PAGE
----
Discussion of the biomechanics of MBI would not be complete without the examining the effects of kinetic energy transfer. Why is it much harder to produce a concussion in an animal model when the head is fixed versus free? The principles and behaviour of kinetic energy must be considered when answering this question. When the head is not mobile or is in contact with another surface, the kinetic energy will flow through the cranium and into the object that it is in contact with. This explains why a victim of an assault who keeps his head still by maintaining it in contact with the ground or a wall is unlikely to lose consciousness: the energy is transferred through the cranium to the object it is in contact with leaving the brain unharmed. This information can be used to an athelete's advantage. A player in contact sports can minimise the effects of an impact by tensing the muscles of the neck before the collision occurs. This results in decreased head mobility and increases the dispersion of the kinetic energy recieved from the cranium to the rest of the body. Conversely, not tensing the neck muscles before an impact because it is not anticipated has been demonstrated to increase the risk of MBI. Based on this information the importance of neck strengthening in boxers and football players becomes obvious.
The reader of this blog may understand the technical aspects of the passages extracted from Jallo and Loftus to varying degrees, but they should readily appreciate that the injury science theories and concepts have a great deal to offer to the understanding and study of the techniques of the martial arts and all forms of physical violence in general.

Sunday, April 24, 2011


I enrolled in the Jan de Jong Self Defence School in the second week of April 1983. My first class was with Ian Lloyd (who today, I'm pleased to say, is a good friend of mine). I didn't start off by doing one class a week. No. I started off by doing two classes a day, six days a week, plus training outside of classes.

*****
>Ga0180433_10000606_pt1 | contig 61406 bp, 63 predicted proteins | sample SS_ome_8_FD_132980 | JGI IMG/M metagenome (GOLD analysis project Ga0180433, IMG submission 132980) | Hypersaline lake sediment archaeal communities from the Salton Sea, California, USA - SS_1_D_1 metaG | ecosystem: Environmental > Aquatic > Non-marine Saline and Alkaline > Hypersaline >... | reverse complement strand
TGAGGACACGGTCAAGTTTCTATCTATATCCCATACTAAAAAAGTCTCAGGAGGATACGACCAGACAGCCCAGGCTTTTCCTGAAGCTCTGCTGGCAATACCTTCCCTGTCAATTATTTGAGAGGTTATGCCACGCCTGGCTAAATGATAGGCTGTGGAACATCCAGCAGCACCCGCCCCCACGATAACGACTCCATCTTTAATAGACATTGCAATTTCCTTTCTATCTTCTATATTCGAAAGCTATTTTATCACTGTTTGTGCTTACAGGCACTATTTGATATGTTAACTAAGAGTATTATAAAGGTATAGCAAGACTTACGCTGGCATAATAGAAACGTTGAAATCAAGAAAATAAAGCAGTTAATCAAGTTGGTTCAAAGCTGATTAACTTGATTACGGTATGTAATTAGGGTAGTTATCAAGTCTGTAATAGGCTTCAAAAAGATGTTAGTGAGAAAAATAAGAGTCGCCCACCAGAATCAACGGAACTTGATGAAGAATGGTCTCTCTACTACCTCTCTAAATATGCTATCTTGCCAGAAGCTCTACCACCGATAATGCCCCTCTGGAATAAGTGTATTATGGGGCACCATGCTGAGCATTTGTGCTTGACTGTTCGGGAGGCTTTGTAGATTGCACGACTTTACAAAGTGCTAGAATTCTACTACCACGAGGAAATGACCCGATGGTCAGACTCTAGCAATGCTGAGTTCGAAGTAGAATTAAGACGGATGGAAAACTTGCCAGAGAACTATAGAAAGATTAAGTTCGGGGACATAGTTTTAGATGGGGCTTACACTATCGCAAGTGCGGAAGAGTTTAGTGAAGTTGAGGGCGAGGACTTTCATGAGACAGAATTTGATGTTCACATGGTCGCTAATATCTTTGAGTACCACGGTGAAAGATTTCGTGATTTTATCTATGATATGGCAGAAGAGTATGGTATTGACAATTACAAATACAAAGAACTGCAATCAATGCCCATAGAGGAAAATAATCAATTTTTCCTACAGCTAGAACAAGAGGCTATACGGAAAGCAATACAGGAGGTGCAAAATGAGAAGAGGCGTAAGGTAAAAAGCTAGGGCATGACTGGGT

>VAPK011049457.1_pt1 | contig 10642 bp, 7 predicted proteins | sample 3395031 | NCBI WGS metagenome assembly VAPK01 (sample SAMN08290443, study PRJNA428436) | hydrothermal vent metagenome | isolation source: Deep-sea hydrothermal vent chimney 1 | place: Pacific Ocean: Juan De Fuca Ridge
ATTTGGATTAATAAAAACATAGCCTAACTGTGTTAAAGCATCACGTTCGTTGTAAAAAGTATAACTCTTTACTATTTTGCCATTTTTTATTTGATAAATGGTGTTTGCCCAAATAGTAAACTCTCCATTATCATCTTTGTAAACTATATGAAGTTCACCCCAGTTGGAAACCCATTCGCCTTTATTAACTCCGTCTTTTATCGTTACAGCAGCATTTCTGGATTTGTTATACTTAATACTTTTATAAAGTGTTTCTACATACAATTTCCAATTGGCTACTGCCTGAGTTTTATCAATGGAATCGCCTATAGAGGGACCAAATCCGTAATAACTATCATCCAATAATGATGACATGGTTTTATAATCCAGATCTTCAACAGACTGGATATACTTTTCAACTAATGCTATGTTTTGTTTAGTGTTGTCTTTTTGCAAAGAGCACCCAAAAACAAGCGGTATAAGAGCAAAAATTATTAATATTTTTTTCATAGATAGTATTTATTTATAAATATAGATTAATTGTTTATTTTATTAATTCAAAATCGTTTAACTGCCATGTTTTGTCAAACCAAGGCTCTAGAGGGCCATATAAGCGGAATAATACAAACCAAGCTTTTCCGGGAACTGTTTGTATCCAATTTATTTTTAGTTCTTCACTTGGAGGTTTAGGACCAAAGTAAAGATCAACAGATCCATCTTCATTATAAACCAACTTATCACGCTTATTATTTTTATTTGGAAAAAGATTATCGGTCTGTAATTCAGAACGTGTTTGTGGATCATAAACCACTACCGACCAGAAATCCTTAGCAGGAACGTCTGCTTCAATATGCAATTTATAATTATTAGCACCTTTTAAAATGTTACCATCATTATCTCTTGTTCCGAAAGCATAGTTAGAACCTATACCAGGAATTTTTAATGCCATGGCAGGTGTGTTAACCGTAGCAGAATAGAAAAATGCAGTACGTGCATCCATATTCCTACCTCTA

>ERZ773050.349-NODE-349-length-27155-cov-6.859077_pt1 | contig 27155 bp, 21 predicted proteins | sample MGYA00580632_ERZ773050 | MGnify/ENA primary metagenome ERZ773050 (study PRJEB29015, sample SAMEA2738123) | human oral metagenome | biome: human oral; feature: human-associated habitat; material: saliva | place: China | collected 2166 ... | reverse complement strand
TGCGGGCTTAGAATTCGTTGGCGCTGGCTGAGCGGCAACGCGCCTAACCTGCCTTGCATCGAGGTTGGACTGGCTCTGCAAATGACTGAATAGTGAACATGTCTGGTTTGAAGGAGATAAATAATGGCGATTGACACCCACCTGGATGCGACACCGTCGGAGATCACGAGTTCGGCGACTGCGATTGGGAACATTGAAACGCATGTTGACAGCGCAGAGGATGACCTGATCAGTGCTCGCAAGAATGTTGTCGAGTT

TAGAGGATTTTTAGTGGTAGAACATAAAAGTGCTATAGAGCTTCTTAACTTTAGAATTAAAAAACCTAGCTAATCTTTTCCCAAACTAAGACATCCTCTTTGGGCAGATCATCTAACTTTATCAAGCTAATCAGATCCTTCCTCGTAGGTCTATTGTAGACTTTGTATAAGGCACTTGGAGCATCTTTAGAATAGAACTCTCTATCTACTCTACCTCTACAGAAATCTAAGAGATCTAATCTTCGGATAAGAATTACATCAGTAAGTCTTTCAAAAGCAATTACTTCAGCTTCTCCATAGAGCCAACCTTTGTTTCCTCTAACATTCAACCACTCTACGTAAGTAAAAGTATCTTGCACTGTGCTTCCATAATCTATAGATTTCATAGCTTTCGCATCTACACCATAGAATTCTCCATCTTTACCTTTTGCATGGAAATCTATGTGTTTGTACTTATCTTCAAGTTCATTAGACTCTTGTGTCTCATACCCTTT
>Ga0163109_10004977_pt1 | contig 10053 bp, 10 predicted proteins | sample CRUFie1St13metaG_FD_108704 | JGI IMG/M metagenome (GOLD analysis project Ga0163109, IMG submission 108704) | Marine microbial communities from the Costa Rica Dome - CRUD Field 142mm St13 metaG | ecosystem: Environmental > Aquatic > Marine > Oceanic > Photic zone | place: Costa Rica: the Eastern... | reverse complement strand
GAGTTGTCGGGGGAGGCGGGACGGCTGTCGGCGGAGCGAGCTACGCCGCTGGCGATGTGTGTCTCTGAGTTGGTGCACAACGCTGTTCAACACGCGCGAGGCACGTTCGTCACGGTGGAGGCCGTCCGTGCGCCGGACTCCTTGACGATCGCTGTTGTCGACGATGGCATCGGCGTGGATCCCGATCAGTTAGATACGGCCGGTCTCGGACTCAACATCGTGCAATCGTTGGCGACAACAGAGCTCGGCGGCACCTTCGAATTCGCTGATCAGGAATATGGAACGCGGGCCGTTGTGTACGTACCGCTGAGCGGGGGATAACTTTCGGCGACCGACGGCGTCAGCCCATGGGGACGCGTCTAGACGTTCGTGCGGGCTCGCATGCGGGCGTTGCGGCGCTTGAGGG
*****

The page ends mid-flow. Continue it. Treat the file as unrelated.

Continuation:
It wasn't that it was convenient. Sure, I could do a lot of the classes at the main dojo, 996 Hay Street, Perth, but to add the second class I would have to travel to a suburban branch on some days. I recall sitting in the corridor of a Midland gym, spraying my wrists with 'spray-on ice' and strapping up my wrists because they were so painful. The first wrist twist in the class would undo my pathetic attempts at massaging my wrists through the class. But I continued on. Feeling each and every wrist twist.

I'd never been dedicated to anything before in my life. I'd never applied myself to anything. I'd finished my undergraduate degree at the University of Western Australia the year before where I started off with straight As and ended with straight Cs in the final year. I was saved from Fs because the course was only three years long allowing me to progress from A to B to C. There was definitely a negative correlation between my marks and my social life, aka football club and tavern. Why did I start off my jujutsu experience/journey by doing two classes a day, six days a week, plus ex-class training, given, I'd never applied myself to anything before; never aspired to anything before; and never committed myself to anything before?

It wasn't because I was looking for a way to defend myself. It wasn't because of any sporting aspiration as we did not participate in any form of combat sport. In fact, Jan de Jong was, as many other significant figures in the martial arts were, not a supporter of the concept of combat sports. It wasn't some spiritual pursuit, nor a desire for self-improvement. It definitely was no machismo thing either. Jujutsu had no prestige so there was no attraction to gain some 'status' by training jujutsu. Why?